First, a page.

Can Mexico City’s transport system cope with social distancing?By Peter Appleby | Mon, 05/25/2020 - 16:31
The impact of COVID-19 caused vehicle and public transport to fall by up to 80 percent in Mexico City, the city’s governor Claudia Sheinbaum reported this month. The capital’s metropolitan area, which has a population of 21.5 million, accounts for around 15 percent of the 7,394 total deaths the country has recorded from COVID-19 as of May 24.
Now, like the rest of the country, Mexico City is moving towards a so-called “new normal”, a post-pandemic life that will require social distancing and restrictions on movement to continue if deaths from the virus are to be stopped. The traffic light system that the federal government is using to signal the safety of a region as it moves towards reopening currently has Mexico City on “red”, meaning restrictions are at their strongest. But in a week, three major industries – construction, automotive and beer production – will resume while the “Municipalities of Hope” will also begin their new normal lives.
The return to work in the capital might not be far away. Public transport is an essential resource for millions of commuters in the city. But how will social distancing and hygiene measures work on a public transport system that typically supports 8.62 million journeys every day?
The experience of public transport networks in other regions indicates the size of Mexico City’s transport dilemma.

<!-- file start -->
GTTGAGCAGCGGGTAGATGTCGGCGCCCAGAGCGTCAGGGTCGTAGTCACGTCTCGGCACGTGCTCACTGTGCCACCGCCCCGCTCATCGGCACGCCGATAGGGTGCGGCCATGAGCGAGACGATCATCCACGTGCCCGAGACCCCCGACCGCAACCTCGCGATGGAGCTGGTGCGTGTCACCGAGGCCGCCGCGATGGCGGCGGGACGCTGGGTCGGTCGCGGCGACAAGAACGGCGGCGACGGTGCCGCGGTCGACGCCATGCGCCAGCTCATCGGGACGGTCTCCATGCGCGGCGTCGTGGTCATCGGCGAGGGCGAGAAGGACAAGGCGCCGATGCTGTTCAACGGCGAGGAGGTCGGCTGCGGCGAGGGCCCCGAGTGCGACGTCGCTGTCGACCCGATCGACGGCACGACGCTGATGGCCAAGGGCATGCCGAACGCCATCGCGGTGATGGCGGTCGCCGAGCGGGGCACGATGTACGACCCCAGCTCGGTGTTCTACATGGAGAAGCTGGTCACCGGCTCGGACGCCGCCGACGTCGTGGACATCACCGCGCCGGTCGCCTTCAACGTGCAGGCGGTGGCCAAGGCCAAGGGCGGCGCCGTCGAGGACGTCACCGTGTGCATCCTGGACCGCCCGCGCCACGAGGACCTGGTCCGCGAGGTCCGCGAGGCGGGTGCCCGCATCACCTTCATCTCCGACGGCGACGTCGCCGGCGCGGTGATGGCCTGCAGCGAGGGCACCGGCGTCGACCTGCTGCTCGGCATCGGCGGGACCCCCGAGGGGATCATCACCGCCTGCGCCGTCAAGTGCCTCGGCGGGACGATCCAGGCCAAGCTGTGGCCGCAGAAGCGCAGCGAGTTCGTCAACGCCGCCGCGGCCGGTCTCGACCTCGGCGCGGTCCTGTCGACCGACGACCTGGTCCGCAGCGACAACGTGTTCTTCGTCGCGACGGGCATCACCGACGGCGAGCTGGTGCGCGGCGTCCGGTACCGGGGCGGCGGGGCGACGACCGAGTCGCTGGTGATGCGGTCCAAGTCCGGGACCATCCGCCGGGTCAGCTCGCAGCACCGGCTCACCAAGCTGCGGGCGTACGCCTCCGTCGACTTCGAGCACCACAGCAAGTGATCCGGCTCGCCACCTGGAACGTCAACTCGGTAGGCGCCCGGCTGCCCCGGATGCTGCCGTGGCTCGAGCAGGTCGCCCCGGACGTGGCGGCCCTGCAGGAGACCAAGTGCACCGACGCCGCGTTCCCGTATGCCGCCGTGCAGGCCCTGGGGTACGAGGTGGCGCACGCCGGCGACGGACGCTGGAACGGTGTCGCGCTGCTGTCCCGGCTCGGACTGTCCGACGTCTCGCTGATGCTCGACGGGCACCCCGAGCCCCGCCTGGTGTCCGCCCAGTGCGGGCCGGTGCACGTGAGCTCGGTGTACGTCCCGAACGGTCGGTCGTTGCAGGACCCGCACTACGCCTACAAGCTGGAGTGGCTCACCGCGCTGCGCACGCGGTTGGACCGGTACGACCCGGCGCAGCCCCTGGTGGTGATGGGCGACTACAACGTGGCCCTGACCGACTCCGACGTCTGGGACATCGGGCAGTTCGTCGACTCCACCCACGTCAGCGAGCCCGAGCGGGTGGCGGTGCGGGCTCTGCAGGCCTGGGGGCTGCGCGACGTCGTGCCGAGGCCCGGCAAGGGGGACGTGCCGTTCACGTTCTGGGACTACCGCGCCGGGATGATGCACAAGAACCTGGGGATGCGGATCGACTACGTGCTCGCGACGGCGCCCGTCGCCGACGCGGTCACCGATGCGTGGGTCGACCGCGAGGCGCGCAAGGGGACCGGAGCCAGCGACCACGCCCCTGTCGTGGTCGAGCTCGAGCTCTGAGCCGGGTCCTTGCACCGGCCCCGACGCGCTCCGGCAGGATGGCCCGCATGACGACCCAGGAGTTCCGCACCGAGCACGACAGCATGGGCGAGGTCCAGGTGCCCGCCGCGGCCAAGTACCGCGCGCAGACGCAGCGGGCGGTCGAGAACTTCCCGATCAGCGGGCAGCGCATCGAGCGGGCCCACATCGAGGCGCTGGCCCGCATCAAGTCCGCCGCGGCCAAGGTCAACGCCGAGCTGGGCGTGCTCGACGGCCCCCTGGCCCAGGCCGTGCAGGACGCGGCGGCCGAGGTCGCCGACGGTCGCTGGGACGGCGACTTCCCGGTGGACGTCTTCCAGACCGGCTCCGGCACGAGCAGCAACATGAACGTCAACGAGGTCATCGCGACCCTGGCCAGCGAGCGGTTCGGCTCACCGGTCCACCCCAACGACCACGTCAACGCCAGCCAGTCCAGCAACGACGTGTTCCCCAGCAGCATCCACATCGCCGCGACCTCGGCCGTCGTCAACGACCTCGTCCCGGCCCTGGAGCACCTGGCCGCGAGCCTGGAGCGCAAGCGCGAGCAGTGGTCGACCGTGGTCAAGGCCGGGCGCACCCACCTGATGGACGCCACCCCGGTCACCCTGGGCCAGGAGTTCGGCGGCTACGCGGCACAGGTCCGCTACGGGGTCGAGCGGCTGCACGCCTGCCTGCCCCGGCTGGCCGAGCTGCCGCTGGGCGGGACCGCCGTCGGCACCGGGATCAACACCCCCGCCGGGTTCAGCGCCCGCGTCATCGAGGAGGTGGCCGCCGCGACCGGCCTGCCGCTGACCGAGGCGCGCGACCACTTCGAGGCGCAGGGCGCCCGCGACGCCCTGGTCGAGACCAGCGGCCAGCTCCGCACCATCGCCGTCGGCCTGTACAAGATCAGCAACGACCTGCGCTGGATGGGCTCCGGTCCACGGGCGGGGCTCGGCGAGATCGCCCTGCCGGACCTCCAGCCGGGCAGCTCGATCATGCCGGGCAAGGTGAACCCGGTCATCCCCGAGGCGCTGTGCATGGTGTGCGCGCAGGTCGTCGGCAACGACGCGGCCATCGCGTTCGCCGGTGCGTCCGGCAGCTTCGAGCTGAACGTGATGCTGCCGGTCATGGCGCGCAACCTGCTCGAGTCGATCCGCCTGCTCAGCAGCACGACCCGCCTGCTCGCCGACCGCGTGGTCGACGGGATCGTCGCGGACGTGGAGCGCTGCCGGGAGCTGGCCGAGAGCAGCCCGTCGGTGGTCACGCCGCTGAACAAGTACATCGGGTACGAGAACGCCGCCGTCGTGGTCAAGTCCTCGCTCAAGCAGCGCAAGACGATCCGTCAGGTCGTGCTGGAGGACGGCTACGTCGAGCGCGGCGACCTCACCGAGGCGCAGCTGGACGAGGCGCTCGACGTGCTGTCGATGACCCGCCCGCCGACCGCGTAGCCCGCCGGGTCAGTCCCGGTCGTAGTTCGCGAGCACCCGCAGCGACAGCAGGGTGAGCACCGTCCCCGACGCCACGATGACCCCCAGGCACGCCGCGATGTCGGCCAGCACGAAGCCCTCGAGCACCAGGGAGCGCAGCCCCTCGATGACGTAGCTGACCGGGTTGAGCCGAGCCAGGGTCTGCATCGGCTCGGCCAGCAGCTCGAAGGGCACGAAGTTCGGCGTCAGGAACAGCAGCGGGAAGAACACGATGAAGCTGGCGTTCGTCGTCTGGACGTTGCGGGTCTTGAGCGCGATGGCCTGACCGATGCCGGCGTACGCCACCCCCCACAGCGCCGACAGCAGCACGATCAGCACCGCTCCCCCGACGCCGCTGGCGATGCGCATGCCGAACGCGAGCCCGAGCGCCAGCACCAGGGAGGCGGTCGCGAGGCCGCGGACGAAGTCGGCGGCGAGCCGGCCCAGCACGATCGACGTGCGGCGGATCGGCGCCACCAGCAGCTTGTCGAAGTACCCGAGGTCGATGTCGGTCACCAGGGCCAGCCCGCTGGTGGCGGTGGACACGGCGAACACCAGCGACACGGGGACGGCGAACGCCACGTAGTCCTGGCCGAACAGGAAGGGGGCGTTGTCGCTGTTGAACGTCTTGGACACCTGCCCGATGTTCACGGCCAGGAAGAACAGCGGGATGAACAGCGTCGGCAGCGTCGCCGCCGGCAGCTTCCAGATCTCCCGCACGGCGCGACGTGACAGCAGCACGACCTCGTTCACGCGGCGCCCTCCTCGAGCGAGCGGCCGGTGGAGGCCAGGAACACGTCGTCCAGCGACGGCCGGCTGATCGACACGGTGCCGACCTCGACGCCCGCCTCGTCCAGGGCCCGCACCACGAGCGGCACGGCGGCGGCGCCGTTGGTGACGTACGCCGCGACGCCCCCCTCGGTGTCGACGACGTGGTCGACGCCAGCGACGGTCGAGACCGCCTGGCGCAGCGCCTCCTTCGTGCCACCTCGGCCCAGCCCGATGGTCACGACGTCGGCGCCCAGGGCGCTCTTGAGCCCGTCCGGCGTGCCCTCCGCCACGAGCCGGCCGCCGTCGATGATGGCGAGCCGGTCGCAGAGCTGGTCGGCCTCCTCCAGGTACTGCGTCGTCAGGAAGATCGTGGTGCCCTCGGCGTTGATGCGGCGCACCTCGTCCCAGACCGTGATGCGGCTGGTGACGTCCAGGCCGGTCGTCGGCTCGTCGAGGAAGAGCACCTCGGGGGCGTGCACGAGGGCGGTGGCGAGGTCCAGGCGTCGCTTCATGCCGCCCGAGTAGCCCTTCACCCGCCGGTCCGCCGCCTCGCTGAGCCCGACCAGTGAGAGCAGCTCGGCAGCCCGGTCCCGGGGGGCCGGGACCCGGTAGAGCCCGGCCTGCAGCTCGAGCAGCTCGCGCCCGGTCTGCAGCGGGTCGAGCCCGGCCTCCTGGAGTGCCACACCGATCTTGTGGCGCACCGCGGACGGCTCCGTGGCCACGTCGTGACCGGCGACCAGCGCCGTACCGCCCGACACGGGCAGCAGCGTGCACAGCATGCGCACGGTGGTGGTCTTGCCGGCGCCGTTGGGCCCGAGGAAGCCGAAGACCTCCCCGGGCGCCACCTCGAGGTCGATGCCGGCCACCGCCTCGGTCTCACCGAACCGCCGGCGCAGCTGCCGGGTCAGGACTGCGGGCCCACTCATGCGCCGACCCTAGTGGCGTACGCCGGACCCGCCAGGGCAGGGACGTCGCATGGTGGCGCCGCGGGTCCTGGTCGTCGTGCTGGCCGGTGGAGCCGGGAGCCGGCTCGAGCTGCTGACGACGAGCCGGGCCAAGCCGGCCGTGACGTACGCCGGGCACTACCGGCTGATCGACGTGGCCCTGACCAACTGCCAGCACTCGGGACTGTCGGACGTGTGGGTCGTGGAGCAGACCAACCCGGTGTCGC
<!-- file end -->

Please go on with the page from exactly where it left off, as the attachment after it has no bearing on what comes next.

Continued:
A study from the University of Sydney Business School says that despite an expected drop in the number of users on Sydney’s transport system after COVID-19, even a passenger volume of 25 percent the normal rate would make social distancing measures unfeasible. “If avoiding touching surfaces when you are on a train or a bus sounds difficult to you, then keeping the recommended distance of 1.5 meters from your fellow travelers is nearly impossible,” it says.
The Transport for London (TFL) organization responsible for management of the London Tube, the world’s oldest metro system, says that user figures would have to fall by 85 percent in order for users to keep social distancing requirements. So far, TFL’s only plan has been to advise commuters to keep distanced wherever possible and for those who can, to remain working from home.
New York’s Metropolitan Transport Association (MTA) which runs the city’s Metro system is “looking at everything” to keep people safe in the US´ city hardest hit by the pandemic. MTA Chairman and CEO Pat Foye told ABC NY that “the first thing we are looking at is staggered hours and staggered days of work.” He also said the metro system would make use of more technologies to track commuters.
Mexico City’s transport leaders are also reporting measures that their systems are taking.
Roberto Capuano, director general of the city’s Metrobus system, has tweeted out the ways in which the metrobus is attempting to protect the network’s users. These include drawing spaced lines on platforms and implementing protocols at the busiest stations.
The city’s Minister of Mobility has also been promoting travelling outside of peak hours and, where possible, using one of the city’s 6,800 Ecobicis for shorter journey. Similarly, there has been talk of attempting to implement a working week of four 10-hour days in an attempt to curb the spread.
But as of yet, there seems no clear and obvious plan that can help commuters avoid cramped experience of travelling common to most major transport systems. Should a second wave of cases happen in Mexico City once the first has been curbed, the public transport system may well be the way it arrives.